Protesters gather outside Downing Street after the EU referendum results demanding a general election. Photo: Shabbir Lakha

With many of the old political certainties breaking up, Lindsey German argues that the left have to rise to the challenge.

I expected a vote Leave from the beginning of the referendum until the last few days, when I thought support for Remain was growing in the wake of Jo Cox’s murder. Even on Thursday night, all accepted wisdom seemed to be that Remain would win. Right until the first votes came in from Sunderland, most people seemed so convinced that even the print media first editions declared victory for Cameron. 

But it was quickly clear from then that there was going to be a very different outcome. In such a closely fought and conflicted contest, dominated by two wings of the Tories and with the left so divided, it is impossible to take one simple lesson from the vote. It reflects an extremely polarised situation and one whose full consequences are still to be played out. 

So let’s try to establish a few things that the left ought to try to agree to. 

1This is an election where 17 million people voted to leave the EU. We know that some will have done so on a racist basis, but that does not explain it for most people. Even the opposition to immigration is for large numbers of workers a shorthand for opposition to what is happening to their lives: wage cuts, worsening conditions, insecurity, no future for their kids, 

2We deal with this not by dismissing them as racist, ignorant or uneducated. One of the most obnoxious arguments I have heard is that remain is stronger in areas with high levels of graduates. As if everyone else is too stupid to make a sensible judgement. Incidentally, older people are also much less likely to be graduates, and they too are being pilloried for voting leave. 

3As a general rule, the poorer and more working class people were, the more they voted leave. There is also some anecdotal and polling evidence that numbers of non white British voters also went for leave.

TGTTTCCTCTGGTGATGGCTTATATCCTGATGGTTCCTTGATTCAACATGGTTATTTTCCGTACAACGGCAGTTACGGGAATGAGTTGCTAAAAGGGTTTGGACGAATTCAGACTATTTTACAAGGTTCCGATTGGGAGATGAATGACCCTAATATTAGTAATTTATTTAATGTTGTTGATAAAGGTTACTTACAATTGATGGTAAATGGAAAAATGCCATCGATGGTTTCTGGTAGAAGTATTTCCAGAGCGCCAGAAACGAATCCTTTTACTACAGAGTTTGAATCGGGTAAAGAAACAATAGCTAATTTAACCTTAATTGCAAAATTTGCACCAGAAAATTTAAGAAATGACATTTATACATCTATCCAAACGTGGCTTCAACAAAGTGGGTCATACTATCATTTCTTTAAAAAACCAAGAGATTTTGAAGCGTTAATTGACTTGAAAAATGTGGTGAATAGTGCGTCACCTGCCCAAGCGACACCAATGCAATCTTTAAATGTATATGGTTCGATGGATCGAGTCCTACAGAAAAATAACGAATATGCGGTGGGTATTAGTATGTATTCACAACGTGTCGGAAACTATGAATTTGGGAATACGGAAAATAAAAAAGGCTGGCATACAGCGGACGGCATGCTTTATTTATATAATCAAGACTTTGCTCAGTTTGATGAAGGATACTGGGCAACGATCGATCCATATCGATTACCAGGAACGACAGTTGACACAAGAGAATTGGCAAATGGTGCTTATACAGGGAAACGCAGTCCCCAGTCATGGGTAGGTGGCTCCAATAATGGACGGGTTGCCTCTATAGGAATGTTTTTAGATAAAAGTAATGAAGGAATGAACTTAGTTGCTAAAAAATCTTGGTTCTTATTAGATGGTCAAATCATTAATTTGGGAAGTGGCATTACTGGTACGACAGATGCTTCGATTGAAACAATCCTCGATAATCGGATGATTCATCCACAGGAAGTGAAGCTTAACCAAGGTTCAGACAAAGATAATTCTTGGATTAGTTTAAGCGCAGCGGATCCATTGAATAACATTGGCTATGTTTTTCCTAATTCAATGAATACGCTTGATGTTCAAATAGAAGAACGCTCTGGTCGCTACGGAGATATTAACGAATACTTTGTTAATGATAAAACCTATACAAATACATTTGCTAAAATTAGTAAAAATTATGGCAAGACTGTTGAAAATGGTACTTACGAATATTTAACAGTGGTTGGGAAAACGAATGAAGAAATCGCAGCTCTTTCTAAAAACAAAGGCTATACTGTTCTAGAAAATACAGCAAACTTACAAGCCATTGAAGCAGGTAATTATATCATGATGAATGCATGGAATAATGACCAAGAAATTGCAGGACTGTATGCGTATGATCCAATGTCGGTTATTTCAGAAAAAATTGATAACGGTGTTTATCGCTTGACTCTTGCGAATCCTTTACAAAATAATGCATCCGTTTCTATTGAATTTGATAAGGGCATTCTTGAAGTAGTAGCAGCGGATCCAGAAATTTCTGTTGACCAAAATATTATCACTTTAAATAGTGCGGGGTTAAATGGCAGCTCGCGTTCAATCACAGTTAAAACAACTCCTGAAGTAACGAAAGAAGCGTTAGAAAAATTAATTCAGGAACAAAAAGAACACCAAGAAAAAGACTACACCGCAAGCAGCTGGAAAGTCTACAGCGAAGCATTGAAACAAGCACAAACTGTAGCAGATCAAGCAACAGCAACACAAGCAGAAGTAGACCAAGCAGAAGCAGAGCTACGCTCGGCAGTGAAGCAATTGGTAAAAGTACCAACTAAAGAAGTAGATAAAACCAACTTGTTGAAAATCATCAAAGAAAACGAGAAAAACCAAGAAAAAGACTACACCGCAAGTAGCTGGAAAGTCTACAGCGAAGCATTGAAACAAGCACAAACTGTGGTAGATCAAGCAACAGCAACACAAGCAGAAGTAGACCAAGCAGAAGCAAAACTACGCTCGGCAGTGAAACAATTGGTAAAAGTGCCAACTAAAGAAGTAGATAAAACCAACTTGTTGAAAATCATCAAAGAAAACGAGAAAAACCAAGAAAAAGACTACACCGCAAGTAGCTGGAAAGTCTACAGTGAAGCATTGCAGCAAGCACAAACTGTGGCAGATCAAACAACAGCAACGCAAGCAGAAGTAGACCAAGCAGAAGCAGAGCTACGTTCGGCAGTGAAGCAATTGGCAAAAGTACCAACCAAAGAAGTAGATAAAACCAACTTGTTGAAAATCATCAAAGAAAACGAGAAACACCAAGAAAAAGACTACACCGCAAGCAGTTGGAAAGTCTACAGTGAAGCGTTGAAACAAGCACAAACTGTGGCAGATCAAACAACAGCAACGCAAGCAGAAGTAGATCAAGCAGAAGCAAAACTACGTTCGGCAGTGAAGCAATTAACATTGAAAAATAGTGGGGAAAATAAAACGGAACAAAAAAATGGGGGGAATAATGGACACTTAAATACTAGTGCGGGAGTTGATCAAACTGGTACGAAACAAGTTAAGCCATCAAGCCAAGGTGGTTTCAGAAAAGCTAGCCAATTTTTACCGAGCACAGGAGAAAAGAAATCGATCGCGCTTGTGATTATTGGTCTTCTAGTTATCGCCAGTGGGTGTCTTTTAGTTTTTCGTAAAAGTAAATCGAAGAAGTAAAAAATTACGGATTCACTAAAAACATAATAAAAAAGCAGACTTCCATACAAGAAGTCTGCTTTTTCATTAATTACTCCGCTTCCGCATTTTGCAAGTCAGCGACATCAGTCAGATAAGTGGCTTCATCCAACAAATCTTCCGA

4All this suggests that the vote represented a kick against austerity and everything that has happened to working class people under Blairism and since. Responding to the racism and scapegoating in this campaign was made harder by Labour adopting a much stronger remain position than the Tories, even though everyone knew that many Labour voters would want to leave. 

5Jeremy Corbyn’s refusal to campaign alongside the Tories and to resist calls for immigration controls was principled and correct. The Blairites who insisted on the remain position are now trying to no confidence him. They should look in the mirror. Margaret Hodges’ Barking seat was one of the few in London to vote majority leave, as was Mandelson’s former seat of Hartlepool. Why did they and other Blairites in safe seats not win over their constituents? 

6Cameron’s departure is good news; there is nothing liberal about a man who used the most disgusting racism against Sadiq Khan. 

7British politics has entered a new phase with both challenges and opportunities for the left. We have to deal with them. Many of the old political certainties are breaking up.

8That means major twin track campaigns on both austerity and racism, and that the left has to talk to working class people, and campaign for what we believe in rather than writing them off.

9The left has to rise to this challenge. That means defending Corbyn, fighting against government policies and combating racism.

Lindsey German

As national convenor of the Stop the War Coalition, Lindsey was a key organiser of the largest demonstration, and one of the largest mass movements, in British history.

Her books include ‘Material Girls: Women, Men and Work’, ‘Sex, Class and Socialism’, ‘A People’s History of London’ (with John Rees) and ‘How a Century of War Changed the Lives of Women’.